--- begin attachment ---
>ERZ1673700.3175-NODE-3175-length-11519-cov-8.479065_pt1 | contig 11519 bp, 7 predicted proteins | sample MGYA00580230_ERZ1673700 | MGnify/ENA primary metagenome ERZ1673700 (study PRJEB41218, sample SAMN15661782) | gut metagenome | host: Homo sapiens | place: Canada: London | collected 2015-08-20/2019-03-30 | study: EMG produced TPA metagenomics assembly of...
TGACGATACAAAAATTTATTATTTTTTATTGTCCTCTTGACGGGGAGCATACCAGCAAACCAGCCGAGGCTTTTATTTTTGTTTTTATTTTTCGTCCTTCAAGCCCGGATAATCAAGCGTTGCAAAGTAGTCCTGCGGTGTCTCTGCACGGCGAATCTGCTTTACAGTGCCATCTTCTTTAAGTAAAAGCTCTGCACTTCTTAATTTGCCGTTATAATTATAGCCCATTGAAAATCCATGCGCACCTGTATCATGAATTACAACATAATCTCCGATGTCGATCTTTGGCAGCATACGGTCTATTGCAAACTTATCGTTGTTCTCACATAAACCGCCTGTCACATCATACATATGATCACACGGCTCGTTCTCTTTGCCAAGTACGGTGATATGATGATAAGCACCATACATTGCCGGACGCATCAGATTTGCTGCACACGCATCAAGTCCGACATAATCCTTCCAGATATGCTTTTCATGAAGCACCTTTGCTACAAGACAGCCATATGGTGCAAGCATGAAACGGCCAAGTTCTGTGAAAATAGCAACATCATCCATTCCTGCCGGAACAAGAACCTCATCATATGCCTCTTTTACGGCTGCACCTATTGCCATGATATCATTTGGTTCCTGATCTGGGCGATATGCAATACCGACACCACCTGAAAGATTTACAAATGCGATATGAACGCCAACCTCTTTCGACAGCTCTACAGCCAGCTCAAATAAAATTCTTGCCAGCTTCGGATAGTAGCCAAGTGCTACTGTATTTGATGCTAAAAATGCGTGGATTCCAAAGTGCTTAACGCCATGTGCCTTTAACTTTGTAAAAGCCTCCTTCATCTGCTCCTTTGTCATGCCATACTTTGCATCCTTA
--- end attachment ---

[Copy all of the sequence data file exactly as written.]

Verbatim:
>ERZ1673700.3175-NODE-3175-length-11519-cov-8.479065_pt1 | contig 11519 bp, 7 predicted proteins | sample MGYA00580230_ERZ1673700 | MGnify/ENA primary metagenome ERZ1673700 (study PRJEB41218, sample SAMN15661782) | gut metagenome | host: Homo sapiens | place: Canada: London | collected 2015-08-20/2019-03-30 | study: EMG produced TPA metagenomics assembly of...
TGACGATACAAAAATTTATTATTTTTTATTGTCCTCTTGACGGGGAGCATACCAGCAAACCAGCCGAGGCTTTTATTTTTGTTTTTATTTTTCGTCCTTCAAGCCCGGATAATCAAGCGTTGCAAAGTAGTCCTGCGGTGTCTCTGCACGGCGAATCTGCTTTACAGTGCCATCTTCTTTAAGTAAAAGCTCTGCACTTCTTAATTTGCCGTTATAATTATAGCCCATTGAAAATCCATGCGCACCTGTATCATGAATTACAACATAATCTCCGATGTCGATCTTTGGCAGCATACGGTCTATTGCAAACTTATCGTTGTTCTCACATAAACCGCCTGTCACATCATACATATGATCACACGGCTCGTTCTCTTTGCCAAGTACGGTGATATGATGATAAGCACCATACATTGCCGGACGCATCAGATTTGCTGCACACGCATCAAGTCCGACATAATCCTTCCAGATATGCTTTTCATGAAGCACCTTTGCTACAAGACAGCCATATGGTGCAAGCATGAAACGGCCAAGTTCTGTGAAAATAGCAACATCATCCATTCCTGCCGGAACAAGAACCTCATCATATGCCTCTTTTACGGCTGCACCTATTGCCATGATATCATTTGGTTCCTGATCTGGGCGATATGCAATACCGACACCACCTGAAAGATTTACAAATGCGATATGAACGCCAACCTCTTTCGACAGCTCTACAGCCAGCTCAAATAAAATTCTTGCCAGCTTCGGATAGTAGCCAAGTGCTACTGTATTTGATGCTAAAAATGCGTGGATTCCAAAGTGCTTAACGCCATGTGCCTTTAACTTTGTAAAAGCCTCCTTCATCTGCTCCTTTGTCATGCCATACTTTGCATCCTTA